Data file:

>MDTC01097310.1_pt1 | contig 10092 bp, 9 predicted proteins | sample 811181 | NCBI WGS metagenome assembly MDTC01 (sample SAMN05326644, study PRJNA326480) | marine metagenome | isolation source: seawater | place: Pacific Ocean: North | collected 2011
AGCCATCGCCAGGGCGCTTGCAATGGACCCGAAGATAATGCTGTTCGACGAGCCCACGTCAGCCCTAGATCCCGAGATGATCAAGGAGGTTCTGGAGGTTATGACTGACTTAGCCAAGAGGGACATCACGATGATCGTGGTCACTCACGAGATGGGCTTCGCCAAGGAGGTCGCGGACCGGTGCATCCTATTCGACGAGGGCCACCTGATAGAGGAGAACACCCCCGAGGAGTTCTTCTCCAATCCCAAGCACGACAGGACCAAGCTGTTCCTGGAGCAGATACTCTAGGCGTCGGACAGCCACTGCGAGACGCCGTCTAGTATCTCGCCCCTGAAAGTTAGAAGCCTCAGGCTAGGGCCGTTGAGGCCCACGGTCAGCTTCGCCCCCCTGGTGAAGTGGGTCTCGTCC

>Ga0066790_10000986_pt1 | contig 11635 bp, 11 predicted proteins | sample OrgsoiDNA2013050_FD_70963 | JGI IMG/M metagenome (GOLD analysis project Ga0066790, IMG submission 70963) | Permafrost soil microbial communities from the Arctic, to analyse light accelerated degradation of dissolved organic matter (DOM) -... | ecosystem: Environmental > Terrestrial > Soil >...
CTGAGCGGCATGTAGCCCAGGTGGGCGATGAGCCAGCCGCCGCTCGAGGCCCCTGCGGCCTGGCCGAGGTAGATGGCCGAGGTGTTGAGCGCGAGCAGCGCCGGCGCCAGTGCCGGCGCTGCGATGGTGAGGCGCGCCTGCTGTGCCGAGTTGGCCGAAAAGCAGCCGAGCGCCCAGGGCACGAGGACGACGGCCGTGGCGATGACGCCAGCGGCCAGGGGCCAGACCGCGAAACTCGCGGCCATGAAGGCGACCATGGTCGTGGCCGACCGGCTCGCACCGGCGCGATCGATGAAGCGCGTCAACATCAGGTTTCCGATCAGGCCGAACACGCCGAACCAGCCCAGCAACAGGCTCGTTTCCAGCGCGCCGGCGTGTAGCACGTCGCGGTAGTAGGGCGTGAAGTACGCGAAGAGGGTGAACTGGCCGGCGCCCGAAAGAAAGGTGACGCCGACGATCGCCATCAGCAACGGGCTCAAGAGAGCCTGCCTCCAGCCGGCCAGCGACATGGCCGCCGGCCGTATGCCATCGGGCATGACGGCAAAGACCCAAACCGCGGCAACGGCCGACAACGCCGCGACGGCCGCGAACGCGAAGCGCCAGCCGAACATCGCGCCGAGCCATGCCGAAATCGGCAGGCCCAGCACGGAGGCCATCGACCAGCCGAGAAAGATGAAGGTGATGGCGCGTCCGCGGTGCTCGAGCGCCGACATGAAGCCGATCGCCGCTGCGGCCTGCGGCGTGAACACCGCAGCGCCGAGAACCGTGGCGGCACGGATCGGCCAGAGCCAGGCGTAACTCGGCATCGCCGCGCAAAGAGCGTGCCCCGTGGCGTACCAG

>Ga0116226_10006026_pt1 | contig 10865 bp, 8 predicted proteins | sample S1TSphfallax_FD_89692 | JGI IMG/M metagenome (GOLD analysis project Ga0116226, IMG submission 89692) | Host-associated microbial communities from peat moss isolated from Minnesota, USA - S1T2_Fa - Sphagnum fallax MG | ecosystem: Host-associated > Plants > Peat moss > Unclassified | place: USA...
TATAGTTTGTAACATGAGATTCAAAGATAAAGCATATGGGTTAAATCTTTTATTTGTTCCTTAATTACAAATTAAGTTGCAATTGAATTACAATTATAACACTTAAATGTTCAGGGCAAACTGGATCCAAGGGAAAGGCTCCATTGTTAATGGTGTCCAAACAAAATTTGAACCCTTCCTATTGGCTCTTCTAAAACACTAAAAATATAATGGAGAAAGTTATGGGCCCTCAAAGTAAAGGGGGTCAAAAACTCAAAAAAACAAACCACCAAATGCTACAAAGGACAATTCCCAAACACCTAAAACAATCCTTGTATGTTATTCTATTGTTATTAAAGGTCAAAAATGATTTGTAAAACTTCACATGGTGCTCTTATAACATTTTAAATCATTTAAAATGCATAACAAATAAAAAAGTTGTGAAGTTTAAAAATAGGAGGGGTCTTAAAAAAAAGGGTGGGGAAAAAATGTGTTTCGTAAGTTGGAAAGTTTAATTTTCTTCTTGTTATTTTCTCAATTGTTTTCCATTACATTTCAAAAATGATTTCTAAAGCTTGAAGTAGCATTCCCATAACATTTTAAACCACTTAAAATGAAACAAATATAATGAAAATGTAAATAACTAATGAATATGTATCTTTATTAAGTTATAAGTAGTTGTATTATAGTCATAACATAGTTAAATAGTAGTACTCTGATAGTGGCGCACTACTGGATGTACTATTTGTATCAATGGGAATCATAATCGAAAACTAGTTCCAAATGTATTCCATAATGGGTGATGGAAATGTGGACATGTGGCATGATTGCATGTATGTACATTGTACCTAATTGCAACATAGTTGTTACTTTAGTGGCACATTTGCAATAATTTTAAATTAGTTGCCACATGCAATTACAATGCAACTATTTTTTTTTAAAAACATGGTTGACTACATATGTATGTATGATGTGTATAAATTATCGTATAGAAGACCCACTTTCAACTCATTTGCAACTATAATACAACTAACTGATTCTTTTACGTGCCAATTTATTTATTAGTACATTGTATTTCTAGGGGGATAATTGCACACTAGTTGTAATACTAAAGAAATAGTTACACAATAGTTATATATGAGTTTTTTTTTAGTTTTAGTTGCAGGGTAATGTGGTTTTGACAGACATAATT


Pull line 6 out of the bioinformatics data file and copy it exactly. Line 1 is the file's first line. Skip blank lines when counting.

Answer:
TATAGTTTGTAACATGAGATTCAAAGATAAAGCATATGGGTTAAATCTTTTATTTGTTCCTTAATTACAAATTAAGTTGCAATTGAATTACAATTATAACACTTAAATGTTCAGGGCAAACTGGATCCAAGGGAAAGGCTCCATTGTTAATGGTGTCCAAACAAAATTTGAACCCTTCCTATTGGCTCTTCTAAAACACTAAAAATATAATGGAGAAAGTTATGGGCCCTCAAAGTAAAGGGGGTCAAAAACTCAAAAAAACAAACCACCAAATGCTACAAAGGACAATTCCCAAACACCTAAAACAATCCTTGTATGTTATTCTATTGTTATTAAAGGTCAAAAATGATTTGTAAAACTTCACATGGTGCTCTTATAACATTTTAAATCATTTAAAATGCATAACAAATAAAAAAGTTGTGAAGTTTAAAAATAGGAGGGGTCTTAAAAAAAAGGGTGGGGAAAAAATGTGTTTCGTAAGTTGGAAAGTTTAATTTTCTTCTTGTTATTTTCTCAATTGTTTTCCATTACATTTCAAAAATGATTTCTAAAGCTTGAAGTAGCATTCCCATAACATTTTAAACCACTTAAAATGAAACAAATATAATGAAAATGTAAATAACTAATGAATATGTATCTTTATTAAGTTATAAGTAGTTGTATTATAGTCATAACATAGTTAAATAGTAGTACTCTGATAGTGGCGCACTACTGGATGTACTATTTGTATCAATGGGAATCATAATCGAAAACTAGTTCCAAATGTATTCCATAATGGGTGATGGAAATGTGGACATGTGGCATGATTGCATGTATGTACATTGTACCTAATTGCAACATAGTTGTTACTTTAGTGGCACATTTGCAATAATTTTAAATTAGTTGCCACATGCAATTACAATGCAACTATTTTTTTTTAAAAACATGGTTGACTACATATGTATGTATGATGTGTATAAATTATCGTATAGAAGACCCACTTTCAACTCATTTGCAACTATAATACAACTAACTGATTCTTTTACGTGCCAATTTATTTATTAGTACATTGTATTTCTAGGGGGATAATTGCACACTAGTTGTAATACTAAAGAAATAGTTACACAATAGTTATATATGAGTTTTTTTTTAGTTTTAGTTGCAGGGTAATGTGGTTTTGACAGACATAATT